Olive Types

Mixed olives

colorful olives photo by Victor M. Vicente Selvas

Popular types of olive oils

extra virgin olive oil-usually the most untouched with the acid content at a minimal amount. This product is cold pressed and a cleaner less processed oil. This is where you get the full olive taste.

virgin oil oil- this is cold pressed as well, but since there are substances in the oil to help in the extraction process, it cannot be labeled as virgin. This is a milder tasting oil than extra virgin.

pure olive oil- this is a refined oil mixed with extra virgin olive oil. This produces a generally blander tasting product.

Popular olive types from around the world

Most of us know about black olives (or Mission olives). Here are a few more olive types you may or may not know about:

Manzanillo (you know, the ones usually stuffed with pimento, garlic or almonds)

Nicoise (the tiny French strong tasting olives)

Kalamata (the Greek black olives that are cured in red wine vinegar)

Sicilian (the large greenish brown olives that are mild but flavorful)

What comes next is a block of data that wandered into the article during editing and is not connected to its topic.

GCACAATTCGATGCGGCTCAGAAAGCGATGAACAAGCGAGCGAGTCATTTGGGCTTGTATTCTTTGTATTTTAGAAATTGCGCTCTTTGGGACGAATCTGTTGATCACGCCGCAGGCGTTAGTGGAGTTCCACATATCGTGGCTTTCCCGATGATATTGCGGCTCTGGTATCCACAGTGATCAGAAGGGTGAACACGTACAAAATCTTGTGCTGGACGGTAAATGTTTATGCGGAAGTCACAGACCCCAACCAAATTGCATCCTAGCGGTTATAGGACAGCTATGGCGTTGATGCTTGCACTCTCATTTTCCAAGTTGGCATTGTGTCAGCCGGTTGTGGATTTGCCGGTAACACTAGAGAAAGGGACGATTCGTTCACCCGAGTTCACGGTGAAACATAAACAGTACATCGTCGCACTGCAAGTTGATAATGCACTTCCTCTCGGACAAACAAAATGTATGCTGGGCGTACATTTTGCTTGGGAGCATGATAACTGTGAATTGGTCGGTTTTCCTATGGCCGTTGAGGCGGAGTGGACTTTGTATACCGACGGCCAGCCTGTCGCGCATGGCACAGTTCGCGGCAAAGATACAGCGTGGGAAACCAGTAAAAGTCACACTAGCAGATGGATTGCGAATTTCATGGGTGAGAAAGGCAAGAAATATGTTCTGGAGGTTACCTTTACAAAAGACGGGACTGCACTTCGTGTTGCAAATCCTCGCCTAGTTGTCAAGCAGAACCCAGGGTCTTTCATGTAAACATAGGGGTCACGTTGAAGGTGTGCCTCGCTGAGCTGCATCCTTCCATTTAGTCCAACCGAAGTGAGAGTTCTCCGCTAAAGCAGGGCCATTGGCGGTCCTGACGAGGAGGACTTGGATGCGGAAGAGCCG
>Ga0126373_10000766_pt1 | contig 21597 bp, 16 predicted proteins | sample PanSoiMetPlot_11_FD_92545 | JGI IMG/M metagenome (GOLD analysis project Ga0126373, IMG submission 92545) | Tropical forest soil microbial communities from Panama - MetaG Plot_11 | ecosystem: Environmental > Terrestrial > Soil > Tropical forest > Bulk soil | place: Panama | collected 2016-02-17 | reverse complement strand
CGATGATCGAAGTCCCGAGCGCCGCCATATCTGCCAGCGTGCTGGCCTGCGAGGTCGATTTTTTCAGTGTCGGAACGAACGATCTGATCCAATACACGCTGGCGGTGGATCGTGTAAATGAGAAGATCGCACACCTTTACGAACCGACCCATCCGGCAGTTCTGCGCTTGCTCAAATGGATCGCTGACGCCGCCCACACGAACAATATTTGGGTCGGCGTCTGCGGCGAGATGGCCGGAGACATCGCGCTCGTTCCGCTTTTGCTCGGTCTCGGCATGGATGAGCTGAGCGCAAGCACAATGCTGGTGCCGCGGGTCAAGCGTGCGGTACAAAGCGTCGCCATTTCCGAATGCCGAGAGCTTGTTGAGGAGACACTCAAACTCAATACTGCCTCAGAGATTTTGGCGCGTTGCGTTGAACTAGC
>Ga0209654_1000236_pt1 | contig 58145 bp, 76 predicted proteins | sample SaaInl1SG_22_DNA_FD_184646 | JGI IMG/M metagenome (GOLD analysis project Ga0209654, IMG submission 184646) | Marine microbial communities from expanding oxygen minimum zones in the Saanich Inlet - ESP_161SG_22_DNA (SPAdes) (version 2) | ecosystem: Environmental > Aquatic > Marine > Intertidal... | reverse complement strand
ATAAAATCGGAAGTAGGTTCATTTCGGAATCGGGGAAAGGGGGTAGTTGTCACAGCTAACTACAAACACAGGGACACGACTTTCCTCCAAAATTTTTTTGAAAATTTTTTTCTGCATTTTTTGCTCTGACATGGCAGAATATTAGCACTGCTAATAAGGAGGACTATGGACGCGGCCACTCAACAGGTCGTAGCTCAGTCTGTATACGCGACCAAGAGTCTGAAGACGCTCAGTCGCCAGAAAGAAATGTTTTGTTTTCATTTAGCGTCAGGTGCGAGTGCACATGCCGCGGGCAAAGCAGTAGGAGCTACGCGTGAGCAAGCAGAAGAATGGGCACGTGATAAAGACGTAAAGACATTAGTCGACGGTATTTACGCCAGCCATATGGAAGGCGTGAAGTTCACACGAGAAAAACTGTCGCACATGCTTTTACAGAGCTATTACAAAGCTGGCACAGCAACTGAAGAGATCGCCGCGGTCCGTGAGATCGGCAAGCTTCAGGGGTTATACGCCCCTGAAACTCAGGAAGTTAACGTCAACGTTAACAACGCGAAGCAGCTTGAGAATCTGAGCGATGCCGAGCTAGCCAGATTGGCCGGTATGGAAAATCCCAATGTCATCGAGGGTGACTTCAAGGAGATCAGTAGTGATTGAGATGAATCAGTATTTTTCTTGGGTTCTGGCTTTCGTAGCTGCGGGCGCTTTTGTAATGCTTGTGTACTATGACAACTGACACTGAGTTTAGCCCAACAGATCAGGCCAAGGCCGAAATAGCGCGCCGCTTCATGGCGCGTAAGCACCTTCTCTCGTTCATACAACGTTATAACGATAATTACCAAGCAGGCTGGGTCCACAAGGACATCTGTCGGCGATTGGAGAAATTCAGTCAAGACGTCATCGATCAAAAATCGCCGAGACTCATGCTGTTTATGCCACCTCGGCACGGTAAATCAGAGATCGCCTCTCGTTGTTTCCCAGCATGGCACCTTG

Picholine (French brine cured olives that have a pointy end….salty sweet and a firm flesh…one of my faves)

Then we have the more uncommon and lesser known olive types, but still tasty nonetheless! We have the Cerignola from Italy, the Arbequina from Spain (pictured above), the Lucques from France and the Taggiansca from Italy. There are definitely endless varieties of olives just waiting to be explored. Every region produces a different tasting olive, all due to the climate, soil, curing and seasoning methods. Whatever olive type you decide on or whichever olive variety becomes your favorite, you’ll no doubt reap from all the olive oil benefits. ¬†Go on, get to your olive search …..

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